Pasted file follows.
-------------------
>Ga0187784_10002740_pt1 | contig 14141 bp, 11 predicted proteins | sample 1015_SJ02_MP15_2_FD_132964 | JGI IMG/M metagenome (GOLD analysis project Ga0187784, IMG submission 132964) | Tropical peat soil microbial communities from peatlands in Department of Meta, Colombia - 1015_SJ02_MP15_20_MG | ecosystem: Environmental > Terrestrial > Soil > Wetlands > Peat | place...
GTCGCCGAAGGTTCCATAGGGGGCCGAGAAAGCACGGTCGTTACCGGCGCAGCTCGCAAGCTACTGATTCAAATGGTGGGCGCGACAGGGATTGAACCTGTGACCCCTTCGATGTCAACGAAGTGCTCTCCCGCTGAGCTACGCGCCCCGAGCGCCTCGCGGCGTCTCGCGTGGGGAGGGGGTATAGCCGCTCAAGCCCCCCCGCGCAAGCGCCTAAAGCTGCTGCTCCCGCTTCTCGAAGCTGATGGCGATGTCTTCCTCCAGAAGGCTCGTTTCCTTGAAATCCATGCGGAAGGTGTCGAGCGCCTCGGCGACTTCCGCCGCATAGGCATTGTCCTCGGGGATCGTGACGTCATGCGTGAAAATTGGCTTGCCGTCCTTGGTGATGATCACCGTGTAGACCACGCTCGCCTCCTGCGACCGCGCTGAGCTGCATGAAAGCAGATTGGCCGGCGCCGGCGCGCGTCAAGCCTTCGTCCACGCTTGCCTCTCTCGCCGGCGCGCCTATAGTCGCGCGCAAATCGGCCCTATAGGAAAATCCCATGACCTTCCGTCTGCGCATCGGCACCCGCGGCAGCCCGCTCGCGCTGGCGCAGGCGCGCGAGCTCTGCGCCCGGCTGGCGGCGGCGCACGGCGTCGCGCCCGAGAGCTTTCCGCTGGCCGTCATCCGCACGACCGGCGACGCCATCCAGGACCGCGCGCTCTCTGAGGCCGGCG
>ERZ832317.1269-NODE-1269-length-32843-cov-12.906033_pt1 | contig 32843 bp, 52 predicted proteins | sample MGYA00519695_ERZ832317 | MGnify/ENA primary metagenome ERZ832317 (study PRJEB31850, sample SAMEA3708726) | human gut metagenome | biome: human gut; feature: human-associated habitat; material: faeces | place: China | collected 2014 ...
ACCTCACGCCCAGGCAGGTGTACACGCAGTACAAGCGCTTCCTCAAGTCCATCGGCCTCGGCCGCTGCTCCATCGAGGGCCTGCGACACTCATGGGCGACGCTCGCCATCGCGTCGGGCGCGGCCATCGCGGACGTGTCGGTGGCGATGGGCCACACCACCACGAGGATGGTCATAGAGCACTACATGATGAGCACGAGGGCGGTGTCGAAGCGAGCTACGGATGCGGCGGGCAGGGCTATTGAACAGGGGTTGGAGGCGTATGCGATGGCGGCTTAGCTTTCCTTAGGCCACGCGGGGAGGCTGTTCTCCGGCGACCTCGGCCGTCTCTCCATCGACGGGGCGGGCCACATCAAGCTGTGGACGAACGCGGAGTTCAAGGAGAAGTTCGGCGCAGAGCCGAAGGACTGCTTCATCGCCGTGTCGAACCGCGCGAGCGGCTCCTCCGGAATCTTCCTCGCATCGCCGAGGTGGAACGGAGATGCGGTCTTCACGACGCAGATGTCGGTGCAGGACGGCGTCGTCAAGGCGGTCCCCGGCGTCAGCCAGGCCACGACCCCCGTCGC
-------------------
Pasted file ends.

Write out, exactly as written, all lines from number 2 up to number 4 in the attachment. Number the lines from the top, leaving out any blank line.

GTCGCCGAAGGTTCCATAGGGGGCCGAGAAAGCACGGTCGTTACCGGCGCAGCTCGCAAGCTACTGATTCAAATGGTGGGCGCGACAGGGATTGAACCTGTGACCCCTTCGATGTCAACGAAGTGCTCTCCCGCTGAGCTACGCGCCCCGAGCGCCTCGCGGCGTCTCGCGTGGGGAGGGGGTATAGCCGCTCAAGCCCCCCCGCGCAAGCGCCTAAAGCTGCTGCTCCCGCTTCTCGAAGCTGATGGCGATGTCTTCCTCCAGAAGGCTCGTTTCCTTGAAATCCATGCGGAAGGTGTCGAGCGCCTCGGCGACTTCCGCCGCATAGGCATTGTCCTCGGGGATCGTGACGTCATGCGTGAAAATTGGCTTGCCGTCCTTGGTGATGATCACCGTGTAGACCACGCTCGCCTCCTGCGACCGCGCTGAGCTGCATGAAAGCAGATTGGCCGGCGCCGGCGCGCGTCAAGCCTTCGTCCACGCTTGCCTCTCTCGCCGGCGCGCCTATAGTCGCGCGCAAATCGGCCCTATAGGAAAATCCCATGACCTTCCGTCTGCGCATCGGCACCCGCGGCAGCCCGCTCGCGCTGGCGCAGGCGCGCGAGCTCTGCGCCCGGCTGGCGGCGGCGCACGGCGTCGCGCCCGAGAGCTTTCCGCTGGCCGTCATCCGCACGACCGGCGACGCCATCCAGGACCGCGCGCTCTCTGAGGCCGGCG
>ERZ832317.1269-NODE-1269-length-32843-cov-12.906033_pt1 | contig 32843 bp, 52 predicted proteins | sample MGYA00519695_ERZ832317 | MGnify/ENA primary metagenome ERZ832317 (study PRJEB31850, sample SAMEA3708726) | human gut metagenome | biome: human gut; feature: human-associated habitat; material: faeces | place: China | collected 2014 ...
ACCTCACGCCCAGGCAGGTGTACACGCAGTACAAGCGCTTCCTCAAGTCCATCGGCCTCGGCCGCTGCTCCATCGAGGGCCTGCGACACTCATGGGCGACGCTCGCCATCGCGTCGGGCGCGGCCATCGCGGACGTGTCGGTGGCGATGGGCCACACCACCACGAGGATGGTCATAGAGCACTACATGATGAGCACGAGGGCGGTGTCGAAGCGAGCTACGGATGCGGCGGGCAGGGCTATTGAACAGGGGTTGGAGGCGTATGCGATGGCGGCTTAGCTTTCCTTAGGCCACGCGGGGAGGCTGTTCTCCGGCGACCTCGGCCGTCTCTCCATCGACGGGGCGGGCCACATCAAGCTGTGGACGAACGCGGAGTTCAAGGAGAAGTTCGGCGCAGAGCCGAAGGACTGCTTCATCGCCGTGTCGAACCGCGCGAGCGGCTCCTCCGGAATCTTCCTCGCATCGCCGAGGTGGAACGGAGATGCGGTCTTCACGACGCAGATGTCGGTGCAGGACGGCGTCGTCAAGGCGGTCCCCGGCGTCAGCCAGGCCACGACCCCCGTCGC